FROM Ashley Z. Hand
Can Gita, the cargo-carrying robot, make you walk more? A prototype of Gita and Jeremy, a resident of the Crenshaw district of Los Angles Photo by Frances Anderton Would you walk with your belongings in a ball rolling along behind you? Maybe, if it looks like Gita . Gita is a kind of robotic suitcase on wheels. It’s being prototyped by Piaggio Fast Forward, a subdivision of Piaggio, the Italian company that dates back to 1884 -- and brought us the Vespa scooter. Piaggio Fast Forward was founded to focus on fresh ideas for lightweight mobility. And its first big idea is an autonomous container on wheels that follows its owner. The concept is to get people walking to the store or the farmers market instead of making these kinds of short trips in a car. "We don't want to have a world like WALL-E where everybody's fat and lethargic and everything just comes to them the minute they think about it," says PFF chief creative officer Greg Lynn. "We would much rather have a city that's smart and intelligent with autonomy like this but that really puts people and their experience and lifestyle in the center of it." DnA talks to Lynn, PFF COO Sasha Hoffman and some teenagers who tested Gita. Gita will be featured among other alternatives to the private automobile, on show this weekend at the LA CoMotion Mobility Festival taking place in downtown’s Arts District. Also on display will be SWITCH!, a Gensler-designed prototype of climbable streetlight-come-benches that are part of LADOT's "playstreets" initiative; the Transdev autonomous shuttle, as well as electric scooters, cutting-edge bicycles and other innovations that might hit our streets in the near future. Festival senior advisor Ashley Z. Hand says the expo is taking place in the midst of a period of great change in transportation because "right now we have to set a vision for the future that we want because if we don't there's a real possibility things could go horribly wrong if we don't think about designing towards that future that we want."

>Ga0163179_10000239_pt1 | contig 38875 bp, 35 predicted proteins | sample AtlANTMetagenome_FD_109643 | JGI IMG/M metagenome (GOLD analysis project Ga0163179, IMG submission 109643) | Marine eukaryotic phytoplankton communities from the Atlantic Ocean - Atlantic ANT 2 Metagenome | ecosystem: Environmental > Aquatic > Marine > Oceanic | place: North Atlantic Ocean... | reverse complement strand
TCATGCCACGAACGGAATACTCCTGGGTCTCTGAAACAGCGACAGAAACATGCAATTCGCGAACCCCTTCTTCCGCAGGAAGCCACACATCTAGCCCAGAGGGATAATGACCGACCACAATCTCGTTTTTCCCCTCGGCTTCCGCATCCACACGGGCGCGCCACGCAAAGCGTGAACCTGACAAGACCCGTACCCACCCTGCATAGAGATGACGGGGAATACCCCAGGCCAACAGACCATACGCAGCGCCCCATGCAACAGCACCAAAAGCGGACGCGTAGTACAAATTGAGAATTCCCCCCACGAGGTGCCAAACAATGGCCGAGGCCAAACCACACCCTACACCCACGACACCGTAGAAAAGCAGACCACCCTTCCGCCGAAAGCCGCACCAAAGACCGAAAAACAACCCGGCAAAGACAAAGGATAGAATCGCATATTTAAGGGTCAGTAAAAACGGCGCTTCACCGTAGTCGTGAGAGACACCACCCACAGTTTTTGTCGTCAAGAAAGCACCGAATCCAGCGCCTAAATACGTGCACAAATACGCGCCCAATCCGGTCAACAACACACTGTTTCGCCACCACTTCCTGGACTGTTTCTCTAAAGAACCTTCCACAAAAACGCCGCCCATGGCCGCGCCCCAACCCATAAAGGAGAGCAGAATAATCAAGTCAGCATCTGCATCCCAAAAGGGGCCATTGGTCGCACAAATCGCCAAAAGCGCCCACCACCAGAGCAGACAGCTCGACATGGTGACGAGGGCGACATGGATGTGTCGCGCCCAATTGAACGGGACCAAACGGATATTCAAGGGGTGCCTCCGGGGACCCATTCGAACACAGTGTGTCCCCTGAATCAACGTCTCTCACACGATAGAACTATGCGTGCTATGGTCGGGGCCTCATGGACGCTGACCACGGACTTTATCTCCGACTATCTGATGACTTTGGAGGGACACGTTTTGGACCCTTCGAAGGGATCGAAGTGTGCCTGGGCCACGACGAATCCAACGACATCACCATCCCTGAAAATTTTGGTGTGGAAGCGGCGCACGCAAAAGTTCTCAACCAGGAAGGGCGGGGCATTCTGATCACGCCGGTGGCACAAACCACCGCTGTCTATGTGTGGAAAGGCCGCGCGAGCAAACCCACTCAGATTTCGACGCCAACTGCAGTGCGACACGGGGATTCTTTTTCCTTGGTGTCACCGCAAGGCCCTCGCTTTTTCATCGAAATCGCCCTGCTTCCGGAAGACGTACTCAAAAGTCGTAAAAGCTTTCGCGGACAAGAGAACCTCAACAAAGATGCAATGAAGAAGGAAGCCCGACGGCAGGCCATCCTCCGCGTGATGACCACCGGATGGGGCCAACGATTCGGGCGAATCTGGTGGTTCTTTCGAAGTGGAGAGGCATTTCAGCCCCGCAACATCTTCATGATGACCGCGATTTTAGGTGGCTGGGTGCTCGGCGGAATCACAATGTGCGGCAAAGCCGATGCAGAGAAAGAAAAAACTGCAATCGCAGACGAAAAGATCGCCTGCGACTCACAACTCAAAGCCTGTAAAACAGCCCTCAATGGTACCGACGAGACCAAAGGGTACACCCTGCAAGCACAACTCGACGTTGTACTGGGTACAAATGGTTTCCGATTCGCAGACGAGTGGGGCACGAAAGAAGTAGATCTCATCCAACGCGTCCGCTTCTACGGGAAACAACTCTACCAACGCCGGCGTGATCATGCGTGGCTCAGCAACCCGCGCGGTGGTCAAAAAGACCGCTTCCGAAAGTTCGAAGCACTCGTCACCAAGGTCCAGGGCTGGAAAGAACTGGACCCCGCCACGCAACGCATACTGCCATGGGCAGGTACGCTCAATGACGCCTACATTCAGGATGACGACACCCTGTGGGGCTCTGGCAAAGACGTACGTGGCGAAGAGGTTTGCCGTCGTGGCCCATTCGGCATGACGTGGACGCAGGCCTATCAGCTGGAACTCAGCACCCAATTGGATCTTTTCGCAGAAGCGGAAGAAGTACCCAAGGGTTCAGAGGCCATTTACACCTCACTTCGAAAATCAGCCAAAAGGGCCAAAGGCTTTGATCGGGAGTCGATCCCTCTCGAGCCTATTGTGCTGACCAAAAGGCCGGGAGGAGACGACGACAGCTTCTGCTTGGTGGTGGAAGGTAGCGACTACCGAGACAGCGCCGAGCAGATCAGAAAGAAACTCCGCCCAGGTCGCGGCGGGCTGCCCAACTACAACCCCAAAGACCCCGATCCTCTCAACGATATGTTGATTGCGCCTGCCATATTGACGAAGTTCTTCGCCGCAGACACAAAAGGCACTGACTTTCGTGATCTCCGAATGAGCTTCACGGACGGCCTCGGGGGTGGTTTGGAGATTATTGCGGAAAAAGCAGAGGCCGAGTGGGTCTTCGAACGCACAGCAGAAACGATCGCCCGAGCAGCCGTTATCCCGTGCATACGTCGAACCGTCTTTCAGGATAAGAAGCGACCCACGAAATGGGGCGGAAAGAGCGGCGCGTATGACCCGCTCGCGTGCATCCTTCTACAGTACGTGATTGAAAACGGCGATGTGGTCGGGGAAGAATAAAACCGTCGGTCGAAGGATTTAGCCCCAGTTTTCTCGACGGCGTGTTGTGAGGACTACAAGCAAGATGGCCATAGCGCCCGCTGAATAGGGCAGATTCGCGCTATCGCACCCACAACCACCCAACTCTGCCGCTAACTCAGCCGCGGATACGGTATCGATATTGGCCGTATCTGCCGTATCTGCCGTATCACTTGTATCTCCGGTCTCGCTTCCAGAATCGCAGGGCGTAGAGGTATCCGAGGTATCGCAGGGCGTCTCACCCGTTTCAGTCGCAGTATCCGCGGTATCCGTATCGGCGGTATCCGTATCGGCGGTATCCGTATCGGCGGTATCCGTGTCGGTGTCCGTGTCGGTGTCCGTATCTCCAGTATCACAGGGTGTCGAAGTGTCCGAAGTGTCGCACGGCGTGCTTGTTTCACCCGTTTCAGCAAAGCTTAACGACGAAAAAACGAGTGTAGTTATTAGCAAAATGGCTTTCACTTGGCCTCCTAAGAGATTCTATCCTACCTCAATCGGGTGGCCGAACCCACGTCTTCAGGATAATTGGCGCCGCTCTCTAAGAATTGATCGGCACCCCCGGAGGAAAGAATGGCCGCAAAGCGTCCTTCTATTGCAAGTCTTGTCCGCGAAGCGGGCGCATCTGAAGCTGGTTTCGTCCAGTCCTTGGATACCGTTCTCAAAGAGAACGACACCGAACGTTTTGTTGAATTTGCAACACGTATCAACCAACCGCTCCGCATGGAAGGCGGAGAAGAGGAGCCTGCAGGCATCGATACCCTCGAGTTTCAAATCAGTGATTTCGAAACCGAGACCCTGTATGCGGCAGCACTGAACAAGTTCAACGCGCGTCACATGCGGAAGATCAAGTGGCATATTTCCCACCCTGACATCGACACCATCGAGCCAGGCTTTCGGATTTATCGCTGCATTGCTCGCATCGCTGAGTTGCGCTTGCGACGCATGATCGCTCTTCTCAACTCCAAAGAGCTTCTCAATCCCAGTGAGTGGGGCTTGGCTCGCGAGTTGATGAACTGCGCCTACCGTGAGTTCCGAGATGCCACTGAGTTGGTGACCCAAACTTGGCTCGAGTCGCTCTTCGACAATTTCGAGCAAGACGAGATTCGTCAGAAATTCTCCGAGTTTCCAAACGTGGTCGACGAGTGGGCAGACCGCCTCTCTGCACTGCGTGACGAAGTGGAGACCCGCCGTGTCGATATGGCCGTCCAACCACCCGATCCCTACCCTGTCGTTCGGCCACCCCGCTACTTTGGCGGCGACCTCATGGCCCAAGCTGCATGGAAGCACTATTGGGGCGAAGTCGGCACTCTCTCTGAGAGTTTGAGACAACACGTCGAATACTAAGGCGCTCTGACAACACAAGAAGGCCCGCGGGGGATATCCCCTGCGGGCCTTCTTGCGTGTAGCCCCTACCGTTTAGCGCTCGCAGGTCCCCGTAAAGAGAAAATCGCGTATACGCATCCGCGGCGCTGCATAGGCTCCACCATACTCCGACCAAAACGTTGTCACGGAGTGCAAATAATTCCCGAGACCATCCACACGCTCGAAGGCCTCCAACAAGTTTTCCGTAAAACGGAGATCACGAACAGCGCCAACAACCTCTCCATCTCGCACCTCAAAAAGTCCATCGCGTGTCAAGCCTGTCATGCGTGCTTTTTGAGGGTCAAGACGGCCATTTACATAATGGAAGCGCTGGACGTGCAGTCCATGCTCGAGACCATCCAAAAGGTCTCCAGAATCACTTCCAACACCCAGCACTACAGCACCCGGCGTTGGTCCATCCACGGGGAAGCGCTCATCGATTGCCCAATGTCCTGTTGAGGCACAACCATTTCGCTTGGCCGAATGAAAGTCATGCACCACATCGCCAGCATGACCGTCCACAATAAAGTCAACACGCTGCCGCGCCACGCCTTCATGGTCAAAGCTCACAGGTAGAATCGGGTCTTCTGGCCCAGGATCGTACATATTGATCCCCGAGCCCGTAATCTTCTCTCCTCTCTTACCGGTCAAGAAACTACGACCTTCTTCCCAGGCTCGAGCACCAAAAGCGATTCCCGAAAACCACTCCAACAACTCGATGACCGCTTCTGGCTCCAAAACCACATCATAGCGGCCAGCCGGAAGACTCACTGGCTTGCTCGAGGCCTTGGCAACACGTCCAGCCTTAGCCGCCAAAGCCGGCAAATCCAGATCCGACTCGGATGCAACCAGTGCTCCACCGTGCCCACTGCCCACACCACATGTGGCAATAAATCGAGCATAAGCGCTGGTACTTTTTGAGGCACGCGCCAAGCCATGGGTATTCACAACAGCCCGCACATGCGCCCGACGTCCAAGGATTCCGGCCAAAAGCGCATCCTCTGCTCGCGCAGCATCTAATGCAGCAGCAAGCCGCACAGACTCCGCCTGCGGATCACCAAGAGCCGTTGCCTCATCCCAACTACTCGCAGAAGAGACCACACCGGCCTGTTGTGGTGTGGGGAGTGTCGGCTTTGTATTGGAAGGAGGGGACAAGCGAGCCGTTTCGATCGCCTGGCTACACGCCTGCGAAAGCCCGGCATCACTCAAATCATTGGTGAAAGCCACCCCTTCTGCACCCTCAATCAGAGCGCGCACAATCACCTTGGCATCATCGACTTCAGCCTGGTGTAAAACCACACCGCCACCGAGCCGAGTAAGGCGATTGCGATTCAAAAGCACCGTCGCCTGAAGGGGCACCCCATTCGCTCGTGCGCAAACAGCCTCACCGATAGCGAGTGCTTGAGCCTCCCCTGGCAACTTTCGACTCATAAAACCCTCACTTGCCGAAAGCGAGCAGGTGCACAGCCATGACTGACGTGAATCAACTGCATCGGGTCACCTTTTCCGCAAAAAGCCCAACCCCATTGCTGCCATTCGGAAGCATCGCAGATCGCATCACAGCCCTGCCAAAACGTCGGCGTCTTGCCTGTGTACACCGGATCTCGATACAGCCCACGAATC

Los Angeles has become the Detroit of electric buses There's a highly-charged competition going on in Los Angeles right now. And it's between manufacturers of electric buses. Transit agencies around the country are going electric. And here in LA, Metro has a goal of converting its bus fleet to 100 percent electric by 2030. The agency says it will spend around a hundred million dollars a year in contracts. A Foothill Transit electric bus under repair at Proterra's facility in City of Industry Photo by Avishay Artsy So under our noses a new industry is growing. There are at least ten companies in the Southland that are making and selling battery electric buses. The biggest is the Chinese-owned company BYD, which has a factory in Lancaster, employing over 500 people. There's Ebus in Downey. Proterra, in City of Industry, likens itself to the Tesla of electric buses. But is it possible the capital of car culture is advancing the art of the humble bus -- even as Metro currently grapples with a fall in bus ridership? Paul Mottram, plant manager, and T.J. Nass, customer program manager at Proterra in City of Industry Photo by Avishay Artsy
'Dandelion and Quince,' food and crime, 'All About Eggs' Sarah Lohman talks about the murder and historic recipes that form the backbone of her new book, “Ohio 1910,” and Rachel Khong shares highlights from Lucky Peach’s last cookbook, “All About Eggs.” Michelle Mckenzie tells us how to cook oft-forgotten fruits, veggies and herbs, and Jonathan Gold reviews AR Cucina in Culver City. Plus: raspberries at the market and a special guest DJ set from Alton Brown.
George Saunders: Lincoln in the Bardo (Part I) Lincoln in the Bardo dramatizes a grieving President Lincoln as he visits the grave of his beloved son Willie, who died at age eleven. In the novel, the buried dead believe they're not dead -- "they're sick and refer to their coffins as "sick boxes."
Trump says goodbye Paris Accord: What does it mean for U.S. and the planet? President Donald Trump announced Thursday that the U.S. will withdraw from the Paris Climate Accord, the landmark international agreement to limit greenhouse gas emissions. Trump was to renegotiate a new deal, but will that happen?